For those players who have finely detailed or recent tattoos, you may want to consider using body armor (or not playing) on the areas where you have your body art. Tattoos are not cheap, and a close hit from a paintball could cause the ink to bleed outside the original boundaries and ruin the tattoo.
Preventing Paintball Bruises and Welts
The easy way to prevent paintball bruises and welts is to avoid playing paintball. But, if you're reading this article, then the paintball bug has already bitten you and not playing isn’t an option!
The best way to prevent paintball bruises and welts is to wear protective gear. Many people claim that getting hit through a sweatshirt or a vest hurts more, but in our experience, that’s not true. Getting hit on bare skin is by far more painful; if you can put a couple of layers of clothes or padding between your skin and a paintball, you’re much better off.
Apart from wearing more body armor, there are a few ways you can reduce the chances of getting marked and decrease the amount of time to recuperate like…
Know the Lay of The Land
If you’re playing on a new course, take a few minutes before the match and walk around. Get to know where the bunkers are, where there’s adequate cover, and where you may be flanked.
Think about the course from the other team’s point of view and see where their defenses are strong and where they're lacking. Forming a strategy will help you get hit less and help your team win as quickly as possible.
The worst thing that can happen is showing up to a game with the wrong or insufficient equipment. Make sure that you have your goggles/face mask–most places won’t even let you on the field without them.
Apart from the necessary face mask, it is best to wear gear that protects particularly painful areas like the neck and hands. Anyone shot on the finger or neck doesn't have to learn twice to use protective gloves and a padded neck guard. Wearing body armor that protects your chest and slider shorts that protect the crotch/upper leg area is also a good idea to avoid the worst of a direct hit.
Finally, you will want to protect your arms and legs as much as possible. Knee pads will protect your knees mostly from impacts when you’re diving, sliding, and kneeling. Elbow pads extend from above the elbow until about ¾ of the way down your forearm. Since your arms and marker are normally out front when playing paintball, these are the most frequently hit areas and having protection here reduces bruising.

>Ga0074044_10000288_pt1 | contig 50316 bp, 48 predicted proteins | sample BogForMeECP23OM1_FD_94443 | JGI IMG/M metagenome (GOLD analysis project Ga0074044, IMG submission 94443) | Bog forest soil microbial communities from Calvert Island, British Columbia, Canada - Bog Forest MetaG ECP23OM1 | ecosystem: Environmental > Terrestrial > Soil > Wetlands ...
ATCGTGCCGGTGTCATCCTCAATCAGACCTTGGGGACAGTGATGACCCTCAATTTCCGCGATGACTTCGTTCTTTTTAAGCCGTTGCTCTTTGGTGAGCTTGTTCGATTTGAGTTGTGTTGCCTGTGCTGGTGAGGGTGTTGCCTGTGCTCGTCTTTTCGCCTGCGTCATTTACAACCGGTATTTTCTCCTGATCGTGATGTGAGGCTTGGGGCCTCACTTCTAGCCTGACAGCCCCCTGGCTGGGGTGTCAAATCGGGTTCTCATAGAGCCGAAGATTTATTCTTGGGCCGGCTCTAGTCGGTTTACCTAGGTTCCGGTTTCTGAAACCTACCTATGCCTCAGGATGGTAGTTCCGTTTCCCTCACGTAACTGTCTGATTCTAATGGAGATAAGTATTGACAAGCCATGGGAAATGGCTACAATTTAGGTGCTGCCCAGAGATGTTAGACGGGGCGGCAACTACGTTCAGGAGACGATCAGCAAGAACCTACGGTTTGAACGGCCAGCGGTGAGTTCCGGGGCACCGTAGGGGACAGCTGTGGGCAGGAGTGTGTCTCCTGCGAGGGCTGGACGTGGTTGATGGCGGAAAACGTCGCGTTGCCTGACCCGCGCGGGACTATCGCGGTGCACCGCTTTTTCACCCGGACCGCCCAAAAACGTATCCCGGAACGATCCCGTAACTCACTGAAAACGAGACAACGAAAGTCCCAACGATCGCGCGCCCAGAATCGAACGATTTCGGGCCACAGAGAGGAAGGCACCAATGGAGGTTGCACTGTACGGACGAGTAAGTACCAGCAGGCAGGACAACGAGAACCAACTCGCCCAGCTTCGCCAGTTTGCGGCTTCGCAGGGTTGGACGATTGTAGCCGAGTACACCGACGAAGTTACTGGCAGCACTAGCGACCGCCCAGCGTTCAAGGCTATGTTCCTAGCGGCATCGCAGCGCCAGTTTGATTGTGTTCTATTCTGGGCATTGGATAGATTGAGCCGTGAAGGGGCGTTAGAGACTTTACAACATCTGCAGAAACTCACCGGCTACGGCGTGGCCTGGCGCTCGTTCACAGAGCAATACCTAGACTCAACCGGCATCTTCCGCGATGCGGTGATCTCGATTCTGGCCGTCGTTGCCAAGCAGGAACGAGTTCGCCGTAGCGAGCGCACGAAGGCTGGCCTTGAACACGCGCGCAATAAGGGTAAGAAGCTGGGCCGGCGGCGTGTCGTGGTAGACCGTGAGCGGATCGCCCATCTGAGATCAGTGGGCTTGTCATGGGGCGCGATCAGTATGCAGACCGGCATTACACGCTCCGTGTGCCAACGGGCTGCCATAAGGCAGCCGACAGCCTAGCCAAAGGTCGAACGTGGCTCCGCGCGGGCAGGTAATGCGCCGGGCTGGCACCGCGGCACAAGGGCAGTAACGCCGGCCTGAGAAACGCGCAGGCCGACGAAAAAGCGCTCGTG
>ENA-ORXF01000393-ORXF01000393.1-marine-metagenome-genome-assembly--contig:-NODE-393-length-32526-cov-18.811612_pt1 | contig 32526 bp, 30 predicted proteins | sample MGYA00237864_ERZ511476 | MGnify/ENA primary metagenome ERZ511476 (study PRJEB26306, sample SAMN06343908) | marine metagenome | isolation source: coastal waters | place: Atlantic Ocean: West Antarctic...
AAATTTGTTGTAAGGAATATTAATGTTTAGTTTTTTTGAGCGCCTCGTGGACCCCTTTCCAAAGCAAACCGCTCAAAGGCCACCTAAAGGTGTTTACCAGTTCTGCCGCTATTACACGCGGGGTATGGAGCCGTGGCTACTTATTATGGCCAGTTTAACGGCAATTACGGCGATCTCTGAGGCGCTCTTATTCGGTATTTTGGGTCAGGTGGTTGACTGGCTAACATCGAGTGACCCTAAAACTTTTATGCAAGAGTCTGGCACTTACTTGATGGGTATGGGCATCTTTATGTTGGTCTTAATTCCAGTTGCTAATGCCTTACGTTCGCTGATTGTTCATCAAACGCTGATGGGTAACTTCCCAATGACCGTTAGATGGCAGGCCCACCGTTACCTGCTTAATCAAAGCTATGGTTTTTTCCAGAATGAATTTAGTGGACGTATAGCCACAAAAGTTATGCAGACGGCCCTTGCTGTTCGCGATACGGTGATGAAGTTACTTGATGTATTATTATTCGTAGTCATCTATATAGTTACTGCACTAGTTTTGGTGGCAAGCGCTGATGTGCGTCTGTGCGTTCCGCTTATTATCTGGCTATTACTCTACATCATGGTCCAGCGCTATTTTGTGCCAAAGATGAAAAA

Paintball is a high-intensity cardiovascular sport with a fair share of adrenaline sprinkled on top. While playing, your body undergoes massive amounts of acute stress, even before you get hit with a paintball. Staying well-hydrated won’t make the shots hurt any less, but it will prime your body for recovery and keep you from adding an unnecessary stressor (dehydration) to the sport.
When in Doubt, Rest
Disaster tends to always strike on “the last one.” So if you already feel beaten up but think you might have one more left in you, the best thing to do is sit out. Otherwise, you run the risk of one more game right now and then suffering a severe injury that could take weeks or months to heal properly.
Welts and bruises aren’t the only opportunities for injury in paintball–you could easily twist an ankle, fall and break your arm, and damage your expensive equipment in the process. So if you’re on the fence, take a break and rest to return as quickly as possible to the field another day.
Paintball is a fun sport, but it does come with a high likelihood of mild to moderate injuries. Take the necessary precautions to avoid unnecessary injuries like wearing protective gear, scoping out the course beforehand, and knowing when to say, “stop.” If you follow these guidelines, you’ll set yourself up to avoid injuries, reduce recovery time, and ultimately win more matches. Best of luck!